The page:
“I knew too little to be nervous,” Gossett wrote. “In retrospect, I should have been scared to death as I walked onto that stage, but I wasn’t.”

Gossett attended New York University on a basketball and drama scholarship. He was soon acting and singing on TV shows hosted by David Susskind, Ed Sullivan, Red Buttons, Merv Griffin, Jack Paar and Steve Allen. Gossett became friendly with James Dean and studied acting with Marilyn Monroe, Martin Landau and Steve McQueen at an offshoot of the Actors Studio taught by Frank Silvera.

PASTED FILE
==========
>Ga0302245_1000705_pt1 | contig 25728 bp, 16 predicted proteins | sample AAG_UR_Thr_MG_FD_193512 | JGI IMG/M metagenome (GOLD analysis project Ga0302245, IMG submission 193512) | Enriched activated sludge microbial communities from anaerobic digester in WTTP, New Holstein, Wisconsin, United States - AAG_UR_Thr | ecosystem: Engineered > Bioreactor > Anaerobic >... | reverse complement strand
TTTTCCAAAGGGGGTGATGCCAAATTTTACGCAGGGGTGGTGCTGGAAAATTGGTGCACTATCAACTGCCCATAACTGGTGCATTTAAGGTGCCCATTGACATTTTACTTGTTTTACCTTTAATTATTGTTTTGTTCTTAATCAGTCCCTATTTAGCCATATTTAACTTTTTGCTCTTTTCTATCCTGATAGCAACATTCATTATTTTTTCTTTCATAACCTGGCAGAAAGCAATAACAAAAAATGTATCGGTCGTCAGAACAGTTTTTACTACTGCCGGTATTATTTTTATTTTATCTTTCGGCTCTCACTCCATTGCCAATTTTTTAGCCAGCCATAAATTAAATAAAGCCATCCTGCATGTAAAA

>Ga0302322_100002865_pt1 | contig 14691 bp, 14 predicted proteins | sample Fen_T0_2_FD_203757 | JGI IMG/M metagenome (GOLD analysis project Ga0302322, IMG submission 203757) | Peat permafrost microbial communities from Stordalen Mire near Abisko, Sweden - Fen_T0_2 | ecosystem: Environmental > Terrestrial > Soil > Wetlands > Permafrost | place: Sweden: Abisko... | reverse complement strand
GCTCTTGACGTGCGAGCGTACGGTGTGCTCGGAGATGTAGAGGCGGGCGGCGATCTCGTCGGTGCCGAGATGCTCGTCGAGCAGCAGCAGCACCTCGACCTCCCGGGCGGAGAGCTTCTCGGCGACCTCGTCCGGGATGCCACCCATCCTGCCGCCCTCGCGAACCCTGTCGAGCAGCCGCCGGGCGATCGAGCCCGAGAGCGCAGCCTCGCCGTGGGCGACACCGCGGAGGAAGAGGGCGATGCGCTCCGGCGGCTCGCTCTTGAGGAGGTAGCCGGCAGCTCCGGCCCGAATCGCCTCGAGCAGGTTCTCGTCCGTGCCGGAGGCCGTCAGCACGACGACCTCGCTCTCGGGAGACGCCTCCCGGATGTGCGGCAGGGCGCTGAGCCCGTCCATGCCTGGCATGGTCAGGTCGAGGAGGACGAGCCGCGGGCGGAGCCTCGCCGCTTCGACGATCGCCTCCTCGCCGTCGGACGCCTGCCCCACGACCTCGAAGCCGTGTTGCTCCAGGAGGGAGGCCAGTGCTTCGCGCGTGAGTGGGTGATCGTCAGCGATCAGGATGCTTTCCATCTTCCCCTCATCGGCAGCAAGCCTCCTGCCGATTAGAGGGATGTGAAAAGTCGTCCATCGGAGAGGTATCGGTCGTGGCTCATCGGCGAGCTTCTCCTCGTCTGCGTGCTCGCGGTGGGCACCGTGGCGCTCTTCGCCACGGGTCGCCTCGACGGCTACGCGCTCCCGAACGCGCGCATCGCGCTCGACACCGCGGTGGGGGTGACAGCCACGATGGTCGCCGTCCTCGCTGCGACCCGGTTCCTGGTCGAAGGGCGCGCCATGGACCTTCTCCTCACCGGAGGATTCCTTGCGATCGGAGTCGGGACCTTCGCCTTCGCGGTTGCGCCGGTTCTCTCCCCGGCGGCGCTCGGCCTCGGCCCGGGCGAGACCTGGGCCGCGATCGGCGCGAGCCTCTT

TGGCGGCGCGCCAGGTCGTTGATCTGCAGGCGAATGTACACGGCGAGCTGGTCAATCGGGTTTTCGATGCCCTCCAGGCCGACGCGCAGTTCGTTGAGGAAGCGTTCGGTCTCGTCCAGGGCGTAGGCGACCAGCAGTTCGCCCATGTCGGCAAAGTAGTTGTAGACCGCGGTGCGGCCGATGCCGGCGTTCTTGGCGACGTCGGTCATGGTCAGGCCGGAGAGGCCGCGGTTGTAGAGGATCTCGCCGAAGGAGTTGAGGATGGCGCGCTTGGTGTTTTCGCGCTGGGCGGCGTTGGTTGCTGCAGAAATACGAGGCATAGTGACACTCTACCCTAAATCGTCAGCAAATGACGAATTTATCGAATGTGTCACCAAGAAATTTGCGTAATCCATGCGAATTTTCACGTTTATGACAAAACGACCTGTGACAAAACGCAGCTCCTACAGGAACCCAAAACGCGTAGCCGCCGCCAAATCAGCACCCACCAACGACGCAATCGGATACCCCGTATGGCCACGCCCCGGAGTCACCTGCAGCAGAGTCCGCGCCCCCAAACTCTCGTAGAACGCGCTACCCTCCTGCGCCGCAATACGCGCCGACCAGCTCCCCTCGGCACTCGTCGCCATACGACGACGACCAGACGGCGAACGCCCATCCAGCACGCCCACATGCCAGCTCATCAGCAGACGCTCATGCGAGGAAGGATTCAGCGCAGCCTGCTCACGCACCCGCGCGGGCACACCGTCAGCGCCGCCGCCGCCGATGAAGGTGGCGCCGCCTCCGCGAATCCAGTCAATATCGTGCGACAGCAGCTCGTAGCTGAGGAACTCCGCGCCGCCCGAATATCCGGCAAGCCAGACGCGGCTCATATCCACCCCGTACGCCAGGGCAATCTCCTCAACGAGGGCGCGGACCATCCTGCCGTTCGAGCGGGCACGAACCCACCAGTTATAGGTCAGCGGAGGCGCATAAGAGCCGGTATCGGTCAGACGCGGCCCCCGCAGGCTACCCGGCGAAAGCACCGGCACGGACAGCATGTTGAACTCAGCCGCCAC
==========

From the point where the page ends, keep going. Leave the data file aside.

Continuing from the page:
In 1959, Gossett received critical acclaim for his role in the Broadway production of “A Raisin in the Sun” along with Sidney Poitier, Ruby Dee and Diana Sands. 

“I’m fortunate to have worked with Sidney Poitier, Diana Sands, Ruby Dee. What a pleasure,” Gossett told CBS News in 2020. “Showed me what was good and what was bad. They taught me about that. And I fell in love. It’s in my bloodstream.”

Gossett went on to become a star on Broadway, replacing Billy Daniels in “Golden Boy” with Sammy Davis Jr. in 1964. 

Gossett went to Hollywood for the first time in 1961 to make the film version of “A Raisin in the Sun.” He had bitter memories of that trip, staying in a cockroach-infested motel that was one of the few places to allow Black people.

In 1968, he returned to Hollywood for a major role in “Companions in Nightmare,” NBC’s first made-for-TV movie that starred Melvyn Douglas, Anne Baxter and Patrick O’Neal.